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Contrary to Claims, Allowing Estate Tax to Expire Would Make Family Farms and Small Businesses Worse off Overall

More People — and More Small Business — Would Face Tax Increases Than Tax Cuts

While estate-tax opponents have held up family-owned farms and small businesses as “poster children” for the benefits of repealing the tax, such estates would be worse off, on balance, if Congress allows estate tax repeal and related tax changes to take effect on January 1, as now seems likely. The estate tax is irrelevant to the overwhelming majority of small farms and businesses because only a tiny number of them have assets worth more than $7 million for a couple ($3.5 million for an individual), the levels below which estates are entirely exempt from the tax. But if repeal advocates have their way and Congress fails to act to extend the current estate tax by December 31, many small businesses and family farms that never would have owed any estate tax will end up with a new capital gains tax burden and will face a sizeable tax increase because of a little-known provision of the 2001 tax-cut law.

Indeed, the number of people likely to face tax increases as a result of congressional inaction on the estate tax far exceeds the number of wealthy people who would secure a tax cut.

Heirs Currently Pay No Capital Gains Tax on Prior Increases in Value of Inherited Assets

Under the estate tax rules in effect for 2009, the first $3.5 million of an individual’s estate ($7 million per couple) is entirely free from the estate tax. Amounts above these thresholds are taxed at a 45 percent rate, but because of the tax’s high exemption amount and other estate-tax breaks, data from the Tax Policy Center show that the small number of estates that owe any tax pay the tax at less than 20 cents on the dollar, on average (i.e., less than one-fifth of the estate’s value is paid in estate taxes).[1]

The current tax treatment of capital gains also is very important — because much of the value of sizeable estates often consists of unrealized capital gains. Consider, for example, a person who bought shares of stock at $10 per share and held them until her death, at which time they were worth $100 per share. Under current law, this $90-per-share capital gain would never be taxed. If an heir subsequently sold the stock, he or she would pay capital gains tax only on any increase in the value of the stock above its value at the time of the decedent’s death. In other words, if an heir sold the stock immediately for $100 per share, he or she would pay no capital gains tax on it, and if the heir later sold the stock for $110, he or she would pay capital gains tax on only the $10-per-share increase. (In technical terms, when computing the capital gains tax, an heir is allowed to “step up” the “basis” of the assets he or she inherited to their value at the time of the decedent’s death.)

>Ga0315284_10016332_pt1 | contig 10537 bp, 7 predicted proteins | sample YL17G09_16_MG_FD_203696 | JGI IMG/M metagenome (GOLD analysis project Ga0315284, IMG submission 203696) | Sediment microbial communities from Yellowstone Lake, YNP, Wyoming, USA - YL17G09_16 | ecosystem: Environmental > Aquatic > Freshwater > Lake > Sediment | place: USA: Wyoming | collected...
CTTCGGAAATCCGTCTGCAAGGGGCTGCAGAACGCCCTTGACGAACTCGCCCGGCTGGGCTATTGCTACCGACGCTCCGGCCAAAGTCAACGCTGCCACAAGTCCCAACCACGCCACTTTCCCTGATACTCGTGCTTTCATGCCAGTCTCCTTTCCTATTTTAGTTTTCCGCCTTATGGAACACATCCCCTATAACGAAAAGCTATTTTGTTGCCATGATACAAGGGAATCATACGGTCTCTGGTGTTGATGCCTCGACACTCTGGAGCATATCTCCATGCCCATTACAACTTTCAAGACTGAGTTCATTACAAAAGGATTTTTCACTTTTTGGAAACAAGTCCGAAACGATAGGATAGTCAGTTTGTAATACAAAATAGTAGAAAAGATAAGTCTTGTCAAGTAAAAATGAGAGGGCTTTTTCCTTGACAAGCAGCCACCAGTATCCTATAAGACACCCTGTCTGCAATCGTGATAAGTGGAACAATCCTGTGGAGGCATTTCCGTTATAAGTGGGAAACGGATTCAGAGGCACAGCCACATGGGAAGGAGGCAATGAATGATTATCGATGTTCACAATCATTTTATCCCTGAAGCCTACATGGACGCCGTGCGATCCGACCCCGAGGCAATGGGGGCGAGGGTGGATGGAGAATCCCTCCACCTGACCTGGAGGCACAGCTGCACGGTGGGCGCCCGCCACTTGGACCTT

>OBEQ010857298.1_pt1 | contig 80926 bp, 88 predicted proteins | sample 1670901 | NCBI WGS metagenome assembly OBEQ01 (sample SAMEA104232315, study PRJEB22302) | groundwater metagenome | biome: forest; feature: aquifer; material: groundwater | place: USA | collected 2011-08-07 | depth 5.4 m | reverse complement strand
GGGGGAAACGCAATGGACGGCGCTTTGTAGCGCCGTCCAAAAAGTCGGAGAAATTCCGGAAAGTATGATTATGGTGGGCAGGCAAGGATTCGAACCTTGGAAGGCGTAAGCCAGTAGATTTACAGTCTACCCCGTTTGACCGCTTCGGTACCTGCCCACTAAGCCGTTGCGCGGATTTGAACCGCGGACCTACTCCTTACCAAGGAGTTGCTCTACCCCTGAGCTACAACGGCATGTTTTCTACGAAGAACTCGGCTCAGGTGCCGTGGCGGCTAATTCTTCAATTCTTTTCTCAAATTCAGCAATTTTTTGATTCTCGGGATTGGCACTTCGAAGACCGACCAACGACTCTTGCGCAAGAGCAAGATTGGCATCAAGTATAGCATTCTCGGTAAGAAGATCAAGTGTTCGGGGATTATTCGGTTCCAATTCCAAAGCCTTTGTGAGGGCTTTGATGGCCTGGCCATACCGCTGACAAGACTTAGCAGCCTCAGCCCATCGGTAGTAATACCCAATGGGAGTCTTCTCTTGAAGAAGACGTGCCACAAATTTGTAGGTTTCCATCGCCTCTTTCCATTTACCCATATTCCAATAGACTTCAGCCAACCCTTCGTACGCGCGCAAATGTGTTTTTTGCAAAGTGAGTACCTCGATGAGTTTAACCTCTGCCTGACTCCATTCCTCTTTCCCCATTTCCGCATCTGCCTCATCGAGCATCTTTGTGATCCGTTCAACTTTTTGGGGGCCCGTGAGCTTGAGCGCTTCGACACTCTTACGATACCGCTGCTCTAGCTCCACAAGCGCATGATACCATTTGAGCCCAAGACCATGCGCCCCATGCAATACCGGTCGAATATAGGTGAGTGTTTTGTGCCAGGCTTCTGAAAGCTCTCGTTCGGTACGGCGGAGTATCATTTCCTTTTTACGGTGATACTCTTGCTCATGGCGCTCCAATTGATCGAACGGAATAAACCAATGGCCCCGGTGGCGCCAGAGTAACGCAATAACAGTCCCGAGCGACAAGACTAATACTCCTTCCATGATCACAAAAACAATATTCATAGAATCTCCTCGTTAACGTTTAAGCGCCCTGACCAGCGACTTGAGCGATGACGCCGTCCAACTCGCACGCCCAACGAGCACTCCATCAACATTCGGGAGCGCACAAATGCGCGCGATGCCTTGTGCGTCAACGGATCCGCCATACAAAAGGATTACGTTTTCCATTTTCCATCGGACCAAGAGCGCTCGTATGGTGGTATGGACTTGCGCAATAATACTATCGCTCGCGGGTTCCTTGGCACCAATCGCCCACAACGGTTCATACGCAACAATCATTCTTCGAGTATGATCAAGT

These rules for how the capital gains tax applies to inherited assets are particularly important to family farms and small businesses. Often, the primary asset in a family farm or small business estate is the farm or business itself, which has increased substantially in value over time but the owner has never paid capital gains tax on that increase.

If Congress Fails to Act, Many Farms and Businesses Would Face New Capital Gains Tax Liability

Under the 2001 tax-cut law, several major changes related to the taxation of estates are scheduled to take effect (for one year) on January 1, 2010, including:

  • As is well known, the estate tax itself will disappear — that is, no estate tax will be levied on the estates of people who die during 2010.
  • Less well known is the fact that the tax treatment of unrealized capital gains in estates also will change dramatically — and in the opposite direction. Heirs who sell inherited assets will have to pay capital gains tax on the difference between the original price the decedent paid to acquire the asset — even if the decedent obtained the asset many decades ago — and the price for which the heir sells the asset now . For instance, if the heir in the example described above immediately sold the stock that he or she inherited at its value of $100 per share at the time of the decedent’s death, the heir would have to pay capital gains taxes on the $90-per-share increase in value that occurred during the decedent’s lifetime.